The process includes test drilling to investigate the capacity of the area in mind as well as completion of Environmental Impact Assessment prior to all permitting.

Matek said geothermal’s biggest positive for West Virginia would be the health benefits and improved air quality. Geothermal power can replace fossil fuel facilities megawatt for megawatt, generating the same type of base load power, yet do not have emissions which reduces asthma and health problems for people who live around the plant, he said.

“In some places in Africa, Japan and Costa Rica plants are actually built inside national parks with no or little adverse impacts on the wildlife, park or air quality,” he said.

He said the cost would be about the same. Generally its about about $4,000 to $6,500/kilowatt.

“I would expect a plant in West Virginia would be on the upper end of that range.

Plants normally sign PPAs (Power Purchasing Agreements) between 17 cents and $1.10 cents/kWh in the west,” he said.

Maria Richards, a geothermal expert and geographer at SMU, said she was surprised to find West Virginia as a hot spot.

“Nobody expected West Virginia to show up as a hot spot,” she told Science magazine. READ MORE

Grad student discovers river in Peru so hot it boils animals alive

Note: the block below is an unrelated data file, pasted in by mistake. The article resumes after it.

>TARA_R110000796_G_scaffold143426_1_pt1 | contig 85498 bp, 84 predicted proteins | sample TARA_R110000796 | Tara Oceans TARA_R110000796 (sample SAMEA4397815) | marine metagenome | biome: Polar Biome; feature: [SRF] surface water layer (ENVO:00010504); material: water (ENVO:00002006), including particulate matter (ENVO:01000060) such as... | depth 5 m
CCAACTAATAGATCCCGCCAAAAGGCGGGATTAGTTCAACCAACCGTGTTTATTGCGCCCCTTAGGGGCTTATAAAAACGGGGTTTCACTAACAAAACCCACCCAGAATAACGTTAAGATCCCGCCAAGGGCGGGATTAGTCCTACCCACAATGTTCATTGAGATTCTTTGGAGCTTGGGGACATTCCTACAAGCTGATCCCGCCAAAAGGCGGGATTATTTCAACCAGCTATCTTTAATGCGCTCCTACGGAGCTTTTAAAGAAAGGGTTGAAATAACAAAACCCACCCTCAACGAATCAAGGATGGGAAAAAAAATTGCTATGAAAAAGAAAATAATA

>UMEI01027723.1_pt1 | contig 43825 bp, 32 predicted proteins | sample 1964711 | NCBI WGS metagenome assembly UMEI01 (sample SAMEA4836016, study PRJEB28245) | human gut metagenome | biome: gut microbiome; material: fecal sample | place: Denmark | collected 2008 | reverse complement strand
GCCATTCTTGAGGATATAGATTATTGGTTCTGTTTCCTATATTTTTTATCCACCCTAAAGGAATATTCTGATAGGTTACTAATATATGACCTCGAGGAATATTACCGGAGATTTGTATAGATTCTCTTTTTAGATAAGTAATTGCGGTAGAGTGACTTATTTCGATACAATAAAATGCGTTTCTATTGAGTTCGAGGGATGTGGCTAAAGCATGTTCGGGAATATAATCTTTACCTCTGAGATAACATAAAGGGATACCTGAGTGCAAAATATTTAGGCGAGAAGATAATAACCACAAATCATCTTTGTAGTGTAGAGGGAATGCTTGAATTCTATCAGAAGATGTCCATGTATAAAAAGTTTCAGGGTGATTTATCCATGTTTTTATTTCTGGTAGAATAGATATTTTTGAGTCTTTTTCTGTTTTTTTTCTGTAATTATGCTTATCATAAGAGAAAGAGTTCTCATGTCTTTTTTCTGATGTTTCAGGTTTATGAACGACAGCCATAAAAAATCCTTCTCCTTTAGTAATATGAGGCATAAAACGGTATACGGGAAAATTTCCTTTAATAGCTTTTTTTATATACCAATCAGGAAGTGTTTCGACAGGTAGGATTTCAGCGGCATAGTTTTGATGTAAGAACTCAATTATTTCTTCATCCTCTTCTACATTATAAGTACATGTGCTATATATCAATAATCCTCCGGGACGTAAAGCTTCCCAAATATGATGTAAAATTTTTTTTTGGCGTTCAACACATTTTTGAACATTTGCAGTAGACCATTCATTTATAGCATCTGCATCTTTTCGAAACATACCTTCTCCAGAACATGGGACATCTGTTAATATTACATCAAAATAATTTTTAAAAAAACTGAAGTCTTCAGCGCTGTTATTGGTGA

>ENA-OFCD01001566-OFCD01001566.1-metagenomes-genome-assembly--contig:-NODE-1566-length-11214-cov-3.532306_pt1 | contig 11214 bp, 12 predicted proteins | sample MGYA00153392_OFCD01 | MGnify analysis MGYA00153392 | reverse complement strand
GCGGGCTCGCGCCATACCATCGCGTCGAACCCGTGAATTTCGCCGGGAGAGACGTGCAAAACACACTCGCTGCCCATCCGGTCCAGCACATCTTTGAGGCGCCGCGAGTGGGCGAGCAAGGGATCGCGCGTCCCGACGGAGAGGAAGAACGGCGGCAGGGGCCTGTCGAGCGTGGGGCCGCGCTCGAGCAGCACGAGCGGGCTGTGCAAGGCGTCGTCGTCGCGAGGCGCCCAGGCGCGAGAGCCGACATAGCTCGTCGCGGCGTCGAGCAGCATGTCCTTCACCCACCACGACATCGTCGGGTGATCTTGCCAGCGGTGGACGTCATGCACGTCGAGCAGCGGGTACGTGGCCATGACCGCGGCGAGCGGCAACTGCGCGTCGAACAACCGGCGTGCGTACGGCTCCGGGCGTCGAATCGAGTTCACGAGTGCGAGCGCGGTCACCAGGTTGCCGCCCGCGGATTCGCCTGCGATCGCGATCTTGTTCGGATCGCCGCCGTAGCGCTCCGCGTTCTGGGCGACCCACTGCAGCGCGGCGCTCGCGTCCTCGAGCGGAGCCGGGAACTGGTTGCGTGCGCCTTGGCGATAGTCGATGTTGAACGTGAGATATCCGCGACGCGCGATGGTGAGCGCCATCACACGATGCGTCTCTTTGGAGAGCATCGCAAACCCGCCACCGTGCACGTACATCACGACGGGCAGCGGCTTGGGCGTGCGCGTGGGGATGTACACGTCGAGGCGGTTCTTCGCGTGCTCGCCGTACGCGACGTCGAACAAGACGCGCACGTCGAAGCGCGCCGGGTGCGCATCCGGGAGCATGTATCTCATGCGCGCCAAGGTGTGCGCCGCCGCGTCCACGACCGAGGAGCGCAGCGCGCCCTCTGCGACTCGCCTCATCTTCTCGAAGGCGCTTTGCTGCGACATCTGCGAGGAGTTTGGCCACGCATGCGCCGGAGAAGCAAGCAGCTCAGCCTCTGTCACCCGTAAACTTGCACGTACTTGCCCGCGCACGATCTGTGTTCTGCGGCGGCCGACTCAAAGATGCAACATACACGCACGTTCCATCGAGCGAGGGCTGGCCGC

Tech Insider

Originally Posted: February 22, 2016

Deep in the heart of the Peruvian Amazon, an anomalous and perplexing natural wonder lies: A raging river that boils.

Once just the stuff of folklore, geophysicist Andrés Ruzo, a PhD student at Southern Methodist University, set out to find the legendary waterway himself.

He not only found it, but he confirmed that it does, in fact, surge at a scalding 200 degrees Fahrenheit.

“It feels like I’m in a sauna inside a toaster oven,” Ruzo said sitting on the bank of the river in his new book, The Boiling River: Adventure and Discovery in the Amazon. (Ruzo also discussed his quest to understand its puzzling features in a recent TED talk.) READ MORE

SMU-led seismology team cited in Dallas Morning News story on oil fracking

Dallas Morning News

Originally Posted: February 18, 2016

Oklahoma is dealing with earthquakes, so why isn’t Texas?

Texas regulators seem to have a tough time finding a link between injection wells used to dispose of hydraulic fracturing wastewater and seismic tremors. A SMU-led study team found a probable association but the Texas Railroad Commission continues to challenge those findings.

Now let’s drive north to Oklahoma. Oil and gas regulators there this week asked the operators of about 250 injection wells to reduce the amount of wastewater they inject into the ground by 40 percent. They also want operators in western Oklahoma to reduce injections by more than 500,000 barrels a day. The earthquake activity demands a regional response, which they noted in their press statement:

“…there is agreement among researchers, including our partners at the Oklahoma Geological Survey, that the data clearly underscored the need for a larger, regional response. That is why, even as we took actions in various parts of the region in response to specific earthquake events, we were already working on a larger plan.”

Oil and Gas Conservation Division Tim Baker says while the plan is a response to the continued seismicity in the area, the action will also include areas that are not yet experiencing major earthquakes. READ MORE